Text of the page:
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Modern in the City of Roses

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Portland—the city where young people go to retire, home of Stumptown Coffee Roasters, and filming location of that one show. We present four modern homes located in one of the friendliest cities around.
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  Ben Watson and his partner, Claudio Tschopp, relocated from Basel, Switzerland, to Portland's Pearl District eleven years ago. Surrounded by forests, their small Northwest and mid-century modern-inspired open-plan home, with an emphasis on natural local materials and natural light, was designed in 1972 by local architect Edgar Waehrer.  Photo by: John Clark

    Ben Watson and his partner, Claudio Tschopp, relocated from Basel, Switzerland, to Portland's Pearl District eleven years ago. Surrounded by forests, their small Northwest and mid-century modern-inspired open-plan home, with an emphasis on natural local materials and natural light, was designed in 1972 by local architect Edgar Waehrer.

    Photo by: John Clark

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  To brighten the kitchen, which was once the darkest room, Watson and Tschopp decided on a glossy white finish, painted directly on the same rough-cut cedar paneling used throughout the house. Stainless steel appliances and vintage bronze hardware add luster.  Photo by: John Clark

    To brighten the kitchen, which was once the darkest room, Watson and Tschopp decided on a glossy white finish, painted directly on the same rough-cut cedar paneling used throughout the house. Stainless steel appliances and vintage bronze hardware add luster.

    Photo by: John Clark

  • 
  Jennifer and Mattias Segerholt lived in Los Angeles for five years, before taking the plunge and moving to the City of Roses. Upon arrival, they found their near-crumbling mid-century home "nowhere near done." Frustrated, the couple took matters into their own hands, such as hiring a specialist to have their poured white concrete floors installed and radiant heating fixed.  Photo by: John Clark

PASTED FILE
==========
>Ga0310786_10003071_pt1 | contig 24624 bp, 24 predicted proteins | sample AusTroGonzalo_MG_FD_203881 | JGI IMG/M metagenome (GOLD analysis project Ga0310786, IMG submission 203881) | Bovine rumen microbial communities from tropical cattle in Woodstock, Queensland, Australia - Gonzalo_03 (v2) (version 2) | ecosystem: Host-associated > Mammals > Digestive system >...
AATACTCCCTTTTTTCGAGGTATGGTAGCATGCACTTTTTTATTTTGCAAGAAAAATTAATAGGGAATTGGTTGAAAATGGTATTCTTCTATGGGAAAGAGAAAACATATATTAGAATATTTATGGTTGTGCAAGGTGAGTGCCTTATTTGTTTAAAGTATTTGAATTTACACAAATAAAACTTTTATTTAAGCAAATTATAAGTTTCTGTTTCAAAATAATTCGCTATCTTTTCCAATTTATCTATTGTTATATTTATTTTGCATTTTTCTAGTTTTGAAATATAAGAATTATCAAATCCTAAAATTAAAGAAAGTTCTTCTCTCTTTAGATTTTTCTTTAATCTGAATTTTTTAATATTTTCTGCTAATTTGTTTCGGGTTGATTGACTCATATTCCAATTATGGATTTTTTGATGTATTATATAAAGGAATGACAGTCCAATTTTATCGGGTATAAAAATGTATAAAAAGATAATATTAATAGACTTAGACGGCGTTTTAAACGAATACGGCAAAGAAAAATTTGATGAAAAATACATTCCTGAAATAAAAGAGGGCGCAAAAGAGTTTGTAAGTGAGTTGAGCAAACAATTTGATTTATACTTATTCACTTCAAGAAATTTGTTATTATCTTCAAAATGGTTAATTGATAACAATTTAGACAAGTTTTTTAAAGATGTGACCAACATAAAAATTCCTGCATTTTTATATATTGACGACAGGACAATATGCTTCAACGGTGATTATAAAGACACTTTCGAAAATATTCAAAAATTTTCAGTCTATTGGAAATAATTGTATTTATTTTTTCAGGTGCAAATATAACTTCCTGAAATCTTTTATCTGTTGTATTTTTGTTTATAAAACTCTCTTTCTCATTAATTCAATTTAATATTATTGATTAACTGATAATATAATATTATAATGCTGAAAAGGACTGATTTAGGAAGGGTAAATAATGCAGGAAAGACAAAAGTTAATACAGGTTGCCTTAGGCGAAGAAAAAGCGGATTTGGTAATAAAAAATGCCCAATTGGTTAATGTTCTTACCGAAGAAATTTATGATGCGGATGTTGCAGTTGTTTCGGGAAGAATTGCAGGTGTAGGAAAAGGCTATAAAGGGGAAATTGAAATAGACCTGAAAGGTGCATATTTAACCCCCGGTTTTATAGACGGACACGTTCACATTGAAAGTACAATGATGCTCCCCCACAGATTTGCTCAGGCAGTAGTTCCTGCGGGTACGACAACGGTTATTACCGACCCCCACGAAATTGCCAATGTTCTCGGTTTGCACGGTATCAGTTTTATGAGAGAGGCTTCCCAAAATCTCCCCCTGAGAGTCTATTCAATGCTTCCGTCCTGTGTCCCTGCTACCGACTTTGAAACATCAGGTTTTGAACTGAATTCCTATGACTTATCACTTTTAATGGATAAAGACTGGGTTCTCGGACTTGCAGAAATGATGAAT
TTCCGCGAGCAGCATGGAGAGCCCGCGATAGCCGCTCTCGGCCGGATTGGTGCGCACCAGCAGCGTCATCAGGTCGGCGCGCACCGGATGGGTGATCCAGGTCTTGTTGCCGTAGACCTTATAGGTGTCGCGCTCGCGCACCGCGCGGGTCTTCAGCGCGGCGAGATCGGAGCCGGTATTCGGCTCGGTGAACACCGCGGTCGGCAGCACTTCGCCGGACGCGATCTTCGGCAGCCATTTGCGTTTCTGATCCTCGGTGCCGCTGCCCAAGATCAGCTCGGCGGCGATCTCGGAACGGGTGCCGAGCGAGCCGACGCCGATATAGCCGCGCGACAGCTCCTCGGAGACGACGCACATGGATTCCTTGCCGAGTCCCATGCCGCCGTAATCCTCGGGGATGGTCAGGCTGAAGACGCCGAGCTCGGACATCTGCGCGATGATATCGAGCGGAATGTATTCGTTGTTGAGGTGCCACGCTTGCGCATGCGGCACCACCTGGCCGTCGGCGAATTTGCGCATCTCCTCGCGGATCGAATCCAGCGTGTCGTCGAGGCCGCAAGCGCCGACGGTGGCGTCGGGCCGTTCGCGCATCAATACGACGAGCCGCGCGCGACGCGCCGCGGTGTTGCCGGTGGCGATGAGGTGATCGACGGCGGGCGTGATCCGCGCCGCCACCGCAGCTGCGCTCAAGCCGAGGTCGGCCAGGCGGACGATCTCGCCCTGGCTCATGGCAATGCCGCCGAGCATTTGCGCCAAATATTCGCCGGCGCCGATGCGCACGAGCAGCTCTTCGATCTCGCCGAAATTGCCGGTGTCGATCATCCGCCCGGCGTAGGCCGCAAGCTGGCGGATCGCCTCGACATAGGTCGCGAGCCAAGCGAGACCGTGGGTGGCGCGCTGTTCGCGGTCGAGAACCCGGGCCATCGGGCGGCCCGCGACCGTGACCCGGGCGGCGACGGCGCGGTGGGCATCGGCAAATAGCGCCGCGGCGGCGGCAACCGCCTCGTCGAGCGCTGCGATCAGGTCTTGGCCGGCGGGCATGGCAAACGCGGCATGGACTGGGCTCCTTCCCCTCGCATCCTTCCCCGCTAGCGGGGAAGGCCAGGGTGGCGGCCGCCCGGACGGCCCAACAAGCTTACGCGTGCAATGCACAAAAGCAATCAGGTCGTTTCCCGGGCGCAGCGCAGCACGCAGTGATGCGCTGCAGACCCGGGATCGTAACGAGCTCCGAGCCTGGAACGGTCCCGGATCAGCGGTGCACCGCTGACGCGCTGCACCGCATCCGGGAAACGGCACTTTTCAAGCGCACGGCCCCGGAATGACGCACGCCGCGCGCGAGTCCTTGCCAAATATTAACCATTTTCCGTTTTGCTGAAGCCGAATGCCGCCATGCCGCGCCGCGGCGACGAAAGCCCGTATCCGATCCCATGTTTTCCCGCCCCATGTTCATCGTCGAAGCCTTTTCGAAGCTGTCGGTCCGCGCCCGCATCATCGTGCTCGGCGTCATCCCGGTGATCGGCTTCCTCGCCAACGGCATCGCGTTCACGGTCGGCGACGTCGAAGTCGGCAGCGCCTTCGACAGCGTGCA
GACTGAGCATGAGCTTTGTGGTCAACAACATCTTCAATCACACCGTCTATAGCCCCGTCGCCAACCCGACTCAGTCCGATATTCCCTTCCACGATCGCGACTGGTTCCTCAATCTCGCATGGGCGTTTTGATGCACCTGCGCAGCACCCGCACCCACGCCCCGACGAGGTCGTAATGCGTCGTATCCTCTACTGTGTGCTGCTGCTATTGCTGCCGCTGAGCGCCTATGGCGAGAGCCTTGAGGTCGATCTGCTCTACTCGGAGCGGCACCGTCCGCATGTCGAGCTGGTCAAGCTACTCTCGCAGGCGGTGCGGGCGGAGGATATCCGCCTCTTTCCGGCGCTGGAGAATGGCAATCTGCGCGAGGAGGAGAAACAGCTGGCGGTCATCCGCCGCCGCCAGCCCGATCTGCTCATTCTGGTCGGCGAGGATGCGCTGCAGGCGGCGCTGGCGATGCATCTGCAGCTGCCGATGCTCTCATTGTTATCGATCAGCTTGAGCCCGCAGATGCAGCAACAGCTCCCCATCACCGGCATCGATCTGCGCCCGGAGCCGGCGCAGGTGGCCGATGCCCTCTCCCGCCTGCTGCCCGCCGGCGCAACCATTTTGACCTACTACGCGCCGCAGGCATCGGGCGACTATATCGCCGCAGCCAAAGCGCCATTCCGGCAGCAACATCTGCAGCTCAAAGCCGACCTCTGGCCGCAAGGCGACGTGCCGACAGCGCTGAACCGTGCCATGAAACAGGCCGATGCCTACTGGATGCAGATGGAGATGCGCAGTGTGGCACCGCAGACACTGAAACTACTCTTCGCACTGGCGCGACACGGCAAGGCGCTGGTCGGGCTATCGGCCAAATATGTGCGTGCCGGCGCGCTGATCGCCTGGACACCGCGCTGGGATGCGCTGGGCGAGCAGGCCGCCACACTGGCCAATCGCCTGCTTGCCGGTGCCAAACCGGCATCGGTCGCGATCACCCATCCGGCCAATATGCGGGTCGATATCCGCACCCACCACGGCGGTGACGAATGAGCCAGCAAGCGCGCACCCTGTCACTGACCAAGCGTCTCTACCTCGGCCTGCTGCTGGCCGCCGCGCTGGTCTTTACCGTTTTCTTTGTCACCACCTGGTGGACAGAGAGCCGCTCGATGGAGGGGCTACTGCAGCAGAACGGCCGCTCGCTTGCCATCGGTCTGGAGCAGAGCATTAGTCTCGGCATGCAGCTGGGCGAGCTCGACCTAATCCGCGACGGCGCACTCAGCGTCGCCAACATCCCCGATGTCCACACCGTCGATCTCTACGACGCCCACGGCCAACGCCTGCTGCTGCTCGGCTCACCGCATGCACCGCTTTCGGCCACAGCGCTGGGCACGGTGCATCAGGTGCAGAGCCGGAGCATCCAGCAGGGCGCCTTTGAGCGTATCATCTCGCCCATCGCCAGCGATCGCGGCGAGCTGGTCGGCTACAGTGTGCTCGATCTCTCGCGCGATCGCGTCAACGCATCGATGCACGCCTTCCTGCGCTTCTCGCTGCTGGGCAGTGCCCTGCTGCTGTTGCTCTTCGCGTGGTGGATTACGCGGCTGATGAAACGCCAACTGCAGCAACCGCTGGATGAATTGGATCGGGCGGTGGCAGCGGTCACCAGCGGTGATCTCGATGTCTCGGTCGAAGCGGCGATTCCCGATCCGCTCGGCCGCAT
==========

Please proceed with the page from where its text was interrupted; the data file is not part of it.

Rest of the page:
Jennifer and Mattias Segerholt lived in Los Angeles for five years, before taking the plunge and moving to the City of Roses. Upon arrival, they found their near-crumbling mid-century home "nowhere near done." Frustrated, the couple took matters into their own hands, such as hiring a specialist to have their poured white concrete floors installed and radiant heating fixed.

    Photo by: John Clark

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  A Doble dining table by Montis stands in the center of the dining room. Vintage Finnish wallpaper "acquired only after Jennifer wrote to a Finnish design blogger and enlisted her translation skills in the transaction" lines one side of the space.  Photo by: John Clark

    A Doble dining table by Montis stands in the center of the dining room. Vintage Finnish wallpaper "acquired only after Jennifer wrote to a Finnish design blogger and enlisted her translation skills in the transaction" lines one side of the space.

    Photo by: John Clark

  • 
  "We didn’t feel like we needed more space; we just wanted it to work better,” says Matt Kirkpatrick of the dark series of closed-off rooms that comprised their former apartment. Along with partner Katherine Bovee, the two moved just blocks away to a similarly sized rental in a subdivided Portland four-square, where they designed and built their own small, smartly designed box home.  Photo by: John Clark

    "We didn’t feel like we needed more space; we just wanted it to work better,” says Matt Kirkpatrick of the dark series of closed-off rooms that comprised their former apartment. Along with partner Katherine Bovee, the two moved just blocks away to a similarly sized rental in a subdivided Portland four-square, where they designed and built their own small, smartly designed box home.

    Photo by: John Clark

  • 
  Katherine lounges in the kitchen, while Matt sits at the table he designed. The cooktop, oven, and dishwasher are by Bosch; Bren Reis of Earthbound industries made the cabinets.  Photo by: John Clark

    Katherine lounges in the kitchen, while Matt sits at the table he designed. The cooktop, oven, and dishwasher are by Bosch; Bren Reis of Earthbound industries made the cabinets.

    Photo by: John Clark

  • 
  The Boglis’ thermal energy-powered home in the Alberta Arts District was dubbed the Stump House by the architect—perhaps as a nod to Portland’s nickname, Stumptown—but it might be more fitting to compare it to a sapling. Before officially moving in, the couple frequently passed by their future home while walking their dog. The builder asked them to come in, threw out an offer, and the rest was history.  Photo by: John Clark

    The Boglis’ thermal energy-powered home in the Alberta Arts District was dubbed the Stump House by the architect—perhaps as a nod to Portland’s nickname, Stumptown—but it might be more fitting to compare it to a sapling. Before officially moving in, the couple frequently passed by their future home while walking their dog. The builder asked them to come in, threw out an offer, and the rest was history.

    Photo by: John Clark

  • 
  Architect Brian White says of the living room, “we just blew it wide open,” removing walls to create a bright, continuous space.  Photo by: John Clark

    Architect Brian White says of the living room, “we just blew it wide open,” removing walls to create a bright, continuous space.

    Photo by: John Clark

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